**In this article, we demonstrate 3 easy ways to deal with NaN’s in R.**

A NaN value in R stands for “Not a Number” and represents the outcome of a calculation with an undefined result. For example, when you divide some number by 0.

Working with NaN’s can be problematic, mainly because most functions, such as sum() or mean(), do not work correctly. They return either an error or a NaN.

Therefore, **it is essential to assess whether your data contains NaN’s** and, if so, to treat them accordingly.

**The 3 most common ways to deal with NaN’s in R are:**

- Replace them with a zero.
- Remove the observation.
- Replace them with a missing value.

In the remainder of this article, we will discuss these 3 options in more detail and provide examples. In order to support the examples, we use a dataset that has 3 numeric variables, 5 observations, and some NaN’s.

```
my_data <- data.frame(x1 = c(1,2,NaN,4,5),
x2 = c(10,NaN,30,NaN,50),
x3 = c(-2,-1,NaN,1,2))
my_data
```

**IMPORTANT:** Because of its simplicity, we will use the *dplyr* and *tidyr* packages to replace/remove NaN’s. Therefore, it’s necessary to install and load these packages first.

```
install.packages("dplyr")
library(dplyr)
install.packages("tidyr")
library(tidyr)
```

## 1. Replace NaN’s with Zeros in R

A common way to deal with NaN’s is **replacing them with zeros**.

**The easiest way to do this in R is by using the replace_na() function from the tidyr package. This function requires the column(s) in which you want to replace the NaN’s and the new value, namely 0. If you combine this function with other functions from the dplyr package, you can easily substitute the NaN’s in all columns.**

The ** replace_na()** function:

replace_na(<column name(s)>, <new value>)

**Note**: Altough the name suggests that the function replaces missing values (i.e., NA’s), the ** replace_na()** function also substitutes NaN’s.

The R code below contains an example of how to use the ** replace_na()** function and replace the NaN’s in the columns

*x1*and

*x3*with zeros.

```
my_data %>%
mutate(
across(c('x1','x3'), ~replace_na(.x, 0))
)
```

First, we use the ** mutate()** function to let R know that we want to change the value(s) in one or more columns. Then, we use the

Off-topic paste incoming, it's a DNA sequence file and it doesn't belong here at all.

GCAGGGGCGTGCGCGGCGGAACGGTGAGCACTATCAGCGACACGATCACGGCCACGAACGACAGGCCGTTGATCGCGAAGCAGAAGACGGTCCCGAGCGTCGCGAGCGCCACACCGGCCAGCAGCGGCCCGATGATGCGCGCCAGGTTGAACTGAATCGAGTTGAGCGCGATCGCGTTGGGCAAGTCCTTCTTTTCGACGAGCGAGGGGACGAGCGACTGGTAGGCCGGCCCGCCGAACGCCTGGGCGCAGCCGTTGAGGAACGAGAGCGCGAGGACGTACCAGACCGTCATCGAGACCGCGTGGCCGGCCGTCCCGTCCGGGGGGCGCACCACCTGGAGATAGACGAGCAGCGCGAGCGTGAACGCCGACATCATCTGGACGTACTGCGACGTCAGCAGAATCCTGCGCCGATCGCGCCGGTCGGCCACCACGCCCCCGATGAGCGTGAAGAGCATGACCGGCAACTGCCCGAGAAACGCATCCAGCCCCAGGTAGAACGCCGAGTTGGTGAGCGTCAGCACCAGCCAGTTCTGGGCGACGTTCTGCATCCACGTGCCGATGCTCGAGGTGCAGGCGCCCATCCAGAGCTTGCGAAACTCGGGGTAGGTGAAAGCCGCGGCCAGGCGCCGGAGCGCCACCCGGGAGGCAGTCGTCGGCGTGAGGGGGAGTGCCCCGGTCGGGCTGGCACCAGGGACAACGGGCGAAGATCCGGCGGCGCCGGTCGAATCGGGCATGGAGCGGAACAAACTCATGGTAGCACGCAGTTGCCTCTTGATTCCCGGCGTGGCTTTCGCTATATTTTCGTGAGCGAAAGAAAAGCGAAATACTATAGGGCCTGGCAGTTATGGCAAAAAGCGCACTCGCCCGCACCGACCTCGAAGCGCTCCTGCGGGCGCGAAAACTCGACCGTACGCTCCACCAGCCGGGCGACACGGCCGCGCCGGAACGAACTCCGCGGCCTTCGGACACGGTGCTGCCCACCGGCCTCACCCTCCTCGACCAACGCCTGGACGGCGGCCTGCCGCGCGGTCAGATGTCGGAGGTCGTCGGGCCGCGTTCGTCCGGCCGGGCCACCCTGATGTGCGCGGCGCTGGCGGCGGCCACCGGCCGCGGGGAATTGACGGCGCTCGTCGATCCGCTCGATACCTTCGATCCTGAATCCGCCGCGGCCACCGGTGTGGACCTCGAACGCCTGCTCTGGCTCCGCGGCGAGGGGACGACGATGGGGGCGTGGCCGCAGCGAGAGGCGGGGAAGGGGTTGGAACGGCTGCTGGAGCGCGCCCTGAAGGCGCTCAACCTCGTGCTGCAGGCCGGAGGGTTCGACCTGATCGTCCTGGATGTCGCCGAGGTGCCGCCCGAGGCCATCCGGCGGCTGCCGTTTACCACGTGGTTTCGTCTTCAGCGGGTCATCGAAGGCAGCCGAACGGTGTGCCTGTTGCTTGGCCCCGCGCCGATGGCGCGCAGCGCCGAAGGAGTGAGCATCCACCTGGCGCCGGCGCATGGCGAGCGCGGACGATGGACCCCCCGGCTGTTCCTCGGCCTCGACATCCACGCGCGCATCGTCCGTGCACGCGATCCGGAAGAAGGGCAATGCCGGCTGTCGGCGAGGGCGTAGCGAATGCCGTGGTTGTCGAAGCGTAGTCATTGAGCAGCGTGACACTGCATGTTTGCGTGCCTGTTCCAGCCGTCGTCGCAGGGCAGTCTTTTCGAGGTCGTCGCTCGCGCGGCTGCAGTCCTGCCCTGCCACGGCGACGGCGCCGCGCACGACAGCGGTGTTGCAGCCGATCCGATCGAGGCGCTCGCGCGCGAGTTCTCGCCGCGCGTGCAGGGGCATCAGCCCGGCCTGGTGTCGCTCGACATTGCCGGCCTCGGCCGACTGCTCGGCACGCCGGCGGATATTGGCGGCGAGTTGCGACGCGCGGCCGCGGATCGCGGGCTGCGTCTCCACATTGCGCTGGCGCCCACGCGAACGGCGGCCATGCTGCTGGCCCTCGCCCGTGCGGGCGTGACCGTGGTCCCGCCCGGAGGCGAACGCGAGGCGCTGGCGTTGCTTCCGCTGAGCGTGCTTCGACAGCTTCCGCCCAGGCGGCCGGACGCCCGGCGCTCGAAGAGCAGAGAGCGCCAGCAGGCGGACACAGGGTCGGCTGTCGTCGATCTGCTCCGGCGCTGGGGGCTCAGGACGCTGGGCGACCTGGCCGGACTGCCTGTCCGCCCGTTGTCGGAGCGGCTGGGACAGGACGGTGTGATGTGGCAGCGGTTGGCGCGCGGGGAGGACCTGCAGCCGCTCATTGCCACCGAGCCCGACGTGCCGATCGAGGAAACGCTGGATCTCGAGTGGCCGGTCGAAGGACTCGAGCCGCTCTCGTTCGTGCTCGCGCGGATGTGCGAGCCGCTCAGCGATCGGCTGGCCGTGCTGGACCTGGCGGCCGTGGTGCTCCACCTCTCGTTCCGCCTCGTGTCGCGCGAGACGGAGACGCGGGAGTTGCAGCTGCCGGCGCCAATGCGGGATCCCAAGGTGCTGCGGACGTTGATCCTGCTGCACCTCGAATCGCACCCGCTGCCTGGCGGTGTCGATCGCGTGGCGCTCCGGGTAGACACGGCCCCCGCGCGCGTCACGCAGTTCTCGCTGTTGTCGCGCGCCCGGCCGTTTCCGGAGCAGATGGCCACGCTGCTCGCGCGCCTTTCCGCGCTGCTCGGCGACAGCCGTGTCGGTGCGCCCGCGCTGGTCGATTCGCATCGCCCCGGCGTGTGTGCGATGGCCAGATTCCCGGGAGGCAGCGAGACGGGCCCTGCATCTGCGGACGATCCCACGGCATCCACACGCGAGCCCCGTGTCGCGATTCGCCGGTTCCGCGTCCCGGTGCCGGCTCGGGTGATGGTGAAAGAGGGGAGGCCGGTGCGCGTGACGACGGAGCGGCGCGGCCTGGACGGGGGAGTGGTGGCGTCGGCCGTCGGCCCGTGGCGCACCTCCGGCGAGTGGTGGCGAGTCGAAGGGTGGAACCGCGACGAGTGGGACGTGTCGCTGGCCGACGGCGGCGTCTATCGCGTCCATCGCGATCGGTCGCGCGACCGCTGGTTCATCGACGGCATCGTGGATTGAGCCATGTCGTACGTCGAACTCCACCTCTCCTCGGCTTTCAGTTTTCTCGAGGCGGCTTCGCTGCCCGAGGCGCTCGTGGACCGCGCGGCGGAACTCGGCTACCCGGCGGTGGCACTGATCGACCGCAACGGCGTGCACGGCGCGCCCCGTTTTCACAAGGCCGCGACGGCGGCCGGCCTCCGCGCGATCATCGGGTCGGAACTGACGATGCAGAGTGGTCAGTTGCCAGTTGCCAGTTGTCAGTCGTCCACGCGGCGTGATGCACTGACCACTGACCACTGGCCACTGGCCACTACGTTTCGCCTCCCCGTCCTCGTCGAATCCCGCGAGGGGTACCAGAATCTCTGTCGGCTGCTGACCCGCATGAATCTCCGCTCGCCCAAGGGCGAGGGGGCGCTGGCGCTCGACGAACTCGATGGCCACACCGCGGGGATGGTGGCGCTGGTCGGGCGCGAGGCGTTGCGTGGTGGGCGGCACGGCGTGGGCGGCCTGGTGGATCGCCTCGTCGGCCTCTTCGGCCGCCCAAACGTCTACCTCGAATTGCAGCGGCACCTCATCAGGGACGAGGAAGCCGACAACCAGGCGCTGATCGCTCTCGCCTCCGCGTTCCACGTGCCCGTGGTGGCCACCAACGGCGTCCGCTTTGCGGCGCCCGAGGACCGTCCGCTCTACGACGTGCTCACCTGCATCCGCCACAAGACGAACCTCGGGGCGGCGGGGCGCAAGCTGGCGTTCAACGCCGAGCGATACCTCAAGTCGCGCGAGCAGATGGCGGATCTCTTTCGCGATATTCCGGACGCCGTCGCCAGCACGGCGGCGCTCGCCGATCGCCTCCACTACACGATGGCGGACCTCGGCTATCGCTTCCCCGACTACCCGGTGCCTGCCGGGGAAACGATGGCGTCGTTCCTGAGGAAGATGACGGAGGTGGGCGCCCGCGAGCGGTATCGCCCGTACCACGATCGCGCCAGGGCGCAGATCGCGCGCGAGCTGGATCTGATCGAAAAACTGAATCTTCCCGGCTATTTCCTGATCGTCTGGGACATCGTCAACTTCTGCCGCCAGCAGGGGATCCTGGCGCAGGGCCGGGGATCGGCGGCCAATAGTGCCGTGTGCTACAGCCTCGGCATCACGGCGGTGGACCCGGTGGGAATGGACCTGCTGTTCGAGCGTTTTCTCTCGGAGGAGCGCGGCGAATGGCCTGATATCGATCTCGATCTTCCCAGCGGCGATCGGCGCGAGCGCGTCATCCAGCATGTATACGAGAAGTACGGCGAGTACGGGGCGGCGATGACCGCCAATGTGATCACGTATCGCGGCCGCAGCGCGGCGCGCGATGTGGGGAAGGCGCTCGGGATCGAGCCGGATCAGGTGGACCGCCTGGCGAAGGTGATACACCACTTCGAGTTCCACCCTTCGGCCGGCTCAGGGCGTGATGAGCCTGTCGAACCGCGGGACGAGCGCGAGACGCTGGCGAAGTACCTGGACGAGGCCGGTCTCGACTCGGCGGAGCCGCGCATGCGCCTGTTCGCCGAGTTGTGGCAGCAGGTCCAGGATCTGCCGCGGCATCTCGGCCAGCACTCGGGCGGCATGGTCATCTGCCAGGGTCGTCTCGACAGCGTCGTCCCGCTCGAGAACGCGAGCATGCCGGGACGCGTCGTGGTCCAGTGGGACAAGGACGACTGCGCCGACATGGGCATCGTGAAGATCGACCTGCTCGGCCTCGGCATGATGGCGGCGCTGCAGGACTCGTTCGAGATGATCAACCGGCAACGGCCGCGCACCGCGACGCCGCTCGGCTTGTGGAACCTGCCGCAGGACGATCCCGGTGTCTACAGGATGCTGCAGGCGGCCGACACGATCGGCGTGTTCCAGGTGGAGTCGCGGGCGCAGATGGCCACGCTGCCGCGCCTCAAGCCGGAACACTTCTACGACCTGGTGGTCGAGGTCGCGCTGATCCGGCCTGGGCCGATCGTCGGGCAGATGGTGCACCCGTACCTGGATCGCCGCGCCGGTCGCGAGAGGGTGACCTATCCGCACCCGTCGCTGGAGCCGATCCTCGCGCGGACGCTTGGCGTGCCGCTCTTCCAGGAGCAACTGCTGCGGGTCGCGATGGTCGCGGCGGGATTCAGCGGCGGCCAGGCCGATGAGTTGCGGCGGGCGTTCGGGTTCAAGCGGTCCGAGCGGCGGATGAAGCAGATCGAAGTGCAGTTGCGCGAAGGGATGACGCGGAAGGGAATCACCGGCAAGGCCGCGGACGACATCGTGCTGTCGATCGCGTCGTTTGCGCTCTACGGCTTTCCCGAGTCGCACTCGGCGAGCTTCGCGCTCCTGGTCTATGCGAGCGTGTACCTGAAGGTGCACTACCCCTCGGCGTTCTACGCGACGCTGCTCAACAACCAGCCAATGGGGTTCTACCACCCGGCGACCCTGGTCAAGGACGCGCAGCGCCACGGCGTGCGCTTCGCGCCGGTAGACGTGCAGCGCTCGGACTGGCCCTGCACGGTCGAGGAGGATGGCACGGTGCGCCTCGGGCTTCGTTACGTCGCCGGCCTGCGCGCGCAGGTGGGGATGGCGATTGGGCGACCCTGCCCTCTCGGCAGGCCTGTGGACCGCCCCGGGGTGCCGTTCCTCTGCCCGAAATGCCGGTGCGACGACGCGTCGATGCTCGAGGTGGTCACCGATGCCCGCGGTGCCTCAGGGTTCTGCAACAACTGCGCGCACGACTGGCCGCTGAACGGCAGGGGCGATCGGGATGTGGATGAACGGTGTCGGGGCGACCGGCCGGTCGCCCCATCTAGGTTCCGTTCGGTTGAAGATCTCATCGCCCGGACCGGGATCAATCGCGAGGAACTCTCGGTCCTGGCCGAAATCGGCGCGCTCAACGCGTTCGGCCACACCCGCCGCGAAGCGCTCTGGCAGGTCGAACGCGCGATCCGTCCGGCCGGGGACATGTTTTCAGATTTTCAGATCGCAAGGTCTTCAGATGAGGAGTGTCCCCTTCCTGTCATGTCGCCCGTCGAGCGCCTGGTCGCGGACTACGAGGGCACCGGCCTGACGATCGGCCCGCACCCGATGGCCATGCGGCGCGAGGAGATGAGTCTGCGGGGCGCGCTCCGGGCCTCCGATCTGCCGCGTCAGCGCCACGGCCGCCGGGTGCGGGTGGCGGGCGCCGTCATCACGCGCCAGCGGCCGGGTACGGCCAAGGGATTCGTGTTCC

**function to specify the columns (i.e.,**

`across()`*x1*and

*x3*). Finally, we use the

**function to replace the NaN’s with zeros.**

`replace_na()`In this example, we’ve specified the column names explicitly. However, if you have a data frame with many columns and you want to replace the NaN’s in all of them, writing out all names can be time-consuming. Therefore, you can use the ** everything()** function instead.

**The everything() function lets you modify all columns at once.**

For example:

```
my_data %>%
mutate(
across(everything(), ~replace_na(.x, 0))
)
```

## 2. Remove Observations with NaN’s in R

Instead of replacing NaN’s with zeros, you can also choose to **remove observations that have NaN’s in one or more columns**.

**In R, the drop_na() function from the tidyr packages detects and removes observations with NaN’s. This function either searches for NaN’s in all columns, or in one or more specific columns of the dataframe. Alternatively, you can use the na.omit() function or the complete.cases() function.**

In this article, we will solely focus on the ** drop_na()** function. For more information about the other two functions, you can check this interesting article.

By default, the ** drop_na()** function has no mandatory argument(s). If you do not provide arguments, then the

**function removes all observations that have at least one NaN, regardless of the column(s). This is equivalent to keeping only the complete observations.**

`drop_na()`For example:

```
my_data %>%
drop_na()
```

Instead, **if you want to remove observations that have NaN´s in specific columns, then you can provide these column names as argument of the drop_na() function.** For example, the to check for NaN´s in the columns

*x1*and

*x3*, you can use the argument

*c(“x1”, “x3”)*.

```
my_data %>%
drop_na(c("x1", "x3"))
```

In the example above, we check only for NaN´s in the columns *x1* and *x3*. Therefore, the NaN´s in the column *x2* in the output dataset remain.

## 3. Replace NaN with NA in R

Lastly, you can also **replace NaN´s with NA´s**.

**In R, replacing NaN’s with an NA (i.e., not available) can be easily done with the replace_na() function. This functions has two mandatory arguments, namely the column(s) in which you want to replace the NaN´s and the new vale of the NaN’s. Hence, this is very similar to replacing NaN’s with zeros.**

Below we provide an example how to use the ** replace_na()** function in combination with the functions

**,**

`mutate()`**, and**

`across()`**.**

`everything()````
my_data %>%
mutate(
across(everything(), ~replace_na(.x, NA))
)
```

As the image demonstrates, we’ve replaced all NaN’s with an NA.